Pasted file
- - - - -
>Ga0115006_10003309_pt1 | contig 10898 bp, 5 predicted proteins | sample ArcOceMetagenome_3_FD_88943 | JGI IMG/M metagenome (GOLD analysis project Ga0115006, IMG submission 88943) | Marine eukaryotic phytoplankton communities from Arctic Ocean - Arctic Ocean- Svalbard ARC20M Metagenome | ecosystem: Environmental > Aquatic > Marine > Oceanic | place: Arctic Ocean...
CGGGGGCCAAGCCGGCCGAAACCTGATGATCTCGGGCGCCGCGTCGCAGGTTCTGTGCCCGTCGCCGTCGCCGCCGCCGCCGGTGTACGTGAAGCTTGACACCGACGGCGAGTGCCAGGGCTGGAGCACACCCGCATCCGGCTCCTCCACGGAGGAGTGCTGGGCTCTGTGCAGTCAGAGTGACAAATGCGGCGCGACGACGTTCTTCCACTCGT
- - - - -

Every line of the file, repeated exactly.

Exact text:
>Ga0115006_10003309_pt1 | contig 10898 bp, 5 predicted proteins | sample ArcOceMetagenome_3_FD_88943 | JGI IMG/M metagenome (GOLD analysis project Ga0115006, IMG submission 88943) | Marine eukaryotic phytoplankton communities from Arctic Ocean - Arctic Ocean- Svalbard ARC20M Metagenome | ecosystem: Environmental > Aquatic > Marine > Oceanic | place: Arctic Ocean...
CGGGGGCCAAGCCGGCCGAAACCTGATGATCTCGGGCGCCGCGTCGCAGGTTCTGTGCCCGTCGCCGTCGCCGCCGCCGCCGGTGTACGTGAAGCTTGACACCGACGGCGAGTGCCAGGGCTGGAGCACACCCGCATCCGGCTCCTCCACGGAGGAGTGCTGGGCTCTGTGCAGTCAGAGTGACAAATGCGGCGCGACGACGTTCTTCCACTCGT